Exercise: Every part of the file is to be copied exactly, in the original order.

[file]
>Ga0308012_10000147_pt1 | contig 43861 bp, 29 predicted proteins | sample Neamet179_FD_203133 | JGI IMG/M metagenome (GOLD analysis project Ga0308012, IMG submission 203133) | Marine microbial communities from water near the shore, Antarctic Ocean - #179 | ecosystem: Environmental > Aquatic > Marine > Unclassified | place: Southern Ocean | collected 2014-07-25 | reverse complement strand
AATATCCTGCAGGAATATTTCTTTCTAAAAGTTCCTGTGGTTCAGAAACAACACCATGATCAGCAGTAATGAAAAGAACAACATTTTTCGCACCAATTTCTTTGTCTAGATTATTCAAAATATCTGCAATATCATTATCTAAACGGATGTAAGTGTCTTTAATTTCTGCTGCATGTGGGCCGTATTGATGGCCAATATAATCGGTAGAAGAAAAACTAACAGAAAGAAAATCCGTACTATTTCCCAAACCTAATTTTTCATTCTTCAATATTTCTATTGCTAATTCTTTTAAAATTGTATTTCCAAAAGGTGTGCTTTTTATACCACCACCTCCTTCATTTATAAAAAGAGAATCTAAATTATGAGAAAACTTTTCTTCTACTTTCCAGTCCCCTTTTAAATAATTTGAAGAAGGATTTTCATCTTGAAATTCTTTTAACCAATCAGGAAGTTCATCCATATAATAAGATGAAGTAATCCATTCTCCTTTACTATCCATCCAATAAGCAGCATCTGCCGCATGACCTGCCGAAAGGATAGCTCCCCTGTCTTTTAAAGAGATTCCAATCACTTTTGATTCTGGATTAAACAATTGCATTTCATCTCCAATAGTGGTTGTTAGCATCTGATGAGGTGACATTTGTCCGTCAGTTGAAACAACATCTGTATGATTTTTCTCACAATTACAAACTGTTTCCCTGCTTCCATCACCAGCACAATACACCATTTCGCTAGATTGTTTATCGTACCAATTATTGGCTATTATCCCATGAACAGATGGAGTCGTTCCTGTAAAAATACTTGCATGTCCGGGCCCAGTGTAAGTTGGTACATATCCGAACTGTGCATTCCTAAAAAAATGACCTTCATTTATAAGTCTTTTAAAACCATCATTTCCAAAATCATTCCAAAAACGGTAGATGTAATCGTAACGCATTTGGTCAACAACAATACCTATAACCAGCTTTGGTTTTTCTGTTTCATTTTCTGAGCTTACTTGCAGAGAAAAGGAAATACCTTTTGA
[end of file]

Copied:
>Ga0308012_10000147_pt1 | contig 43861 bp, 29 predicted proteins | sample Neamet179_FD_203133 | JGI IMG/M metagenome (GOLD analysis project Ga0308012, IMG submission 203133) | Marine microbial communities from water near the shore, Antarctic Ocean - #179 | ecosystem: Environmental > Aquatic > Marine > Unclassified | place: Southern Ocean | collected 2014-07-25 | reverse complement strand
AATATCCTGCAGGAATATTTCTTTCTAAAAGTTCCTGTGGTTCAGAAACAACACCATGATCAGCAGTAATGAAAAGAACAACATTTTTCGCACCAATTTCTTTGTCTAGATTATTCAAAATATCTGCAATATCATTATCTAAACGGATGTAAGTGTCTTTAATTTCTGCTGCATGTGGGCCGTATTGATGGCCAATATAATCGGTAGAAGAAAAACTAACAGAAAGAAAATCCGTACTATTTCCCAAACCTAATTTTTCATTCTTCAATATTTCTATTGCTAATTCTTTTAAAATTGTATTTCCAAAAGGTGTGCTTTTTATACCACCACCTCCTTCATTTATAAAAAGAGAATCTAAATTATGAGAAAACTTTTCTTCTACTTTCCAGTCCCCTTTTAAATAATTTGAAGAAGGATTTTCATCTTGAAATTCTTTTAACCAATCAGGAAGTTCATCCATATAATAAGATGAAGTAATCCATTCTCCTTTACTATCCATCCAATAAGCAGCATCTGCCGCATGACCTGCCGAAAGGATAGCTCCCCTGTCTTTTAAAGAGATTCCAATCACTTTTGATTCTGGATTAAACAATTGCATTTCATCTCCAATAGTGGTTGTTAGCATCTGATGAGGTGACATTTGTCCGTCAGTTGAAACAACATCTGTATGATTTTTCTCACAATTACAAACTGTTTCCCTGCTTCCATCACCAGCACAATACACCATTTCGCTAGATTGTTTATCGTACCAATTATTGGCTATTATCCCATGAACAGATGGAGTCGTTCCTGTAAAAATACTTGCATGTCCGGGCCCAGTGTAAGTTGGTACATATCCGAACTGTGCATTCCTAAAAAAATGACCTTCATTTATAAGTCTTTTAAAACCATCATTTCCAAAATCATTCCAAAAACGGTAGATGTAATCGTAACGCATTTGGTCAACAACAATACCTATAACCAGCTTTGGTTTTTCTGTTTCATTTTCTGAGCTTACTTGCAGAGAAAAGGAAATACCTTTTGA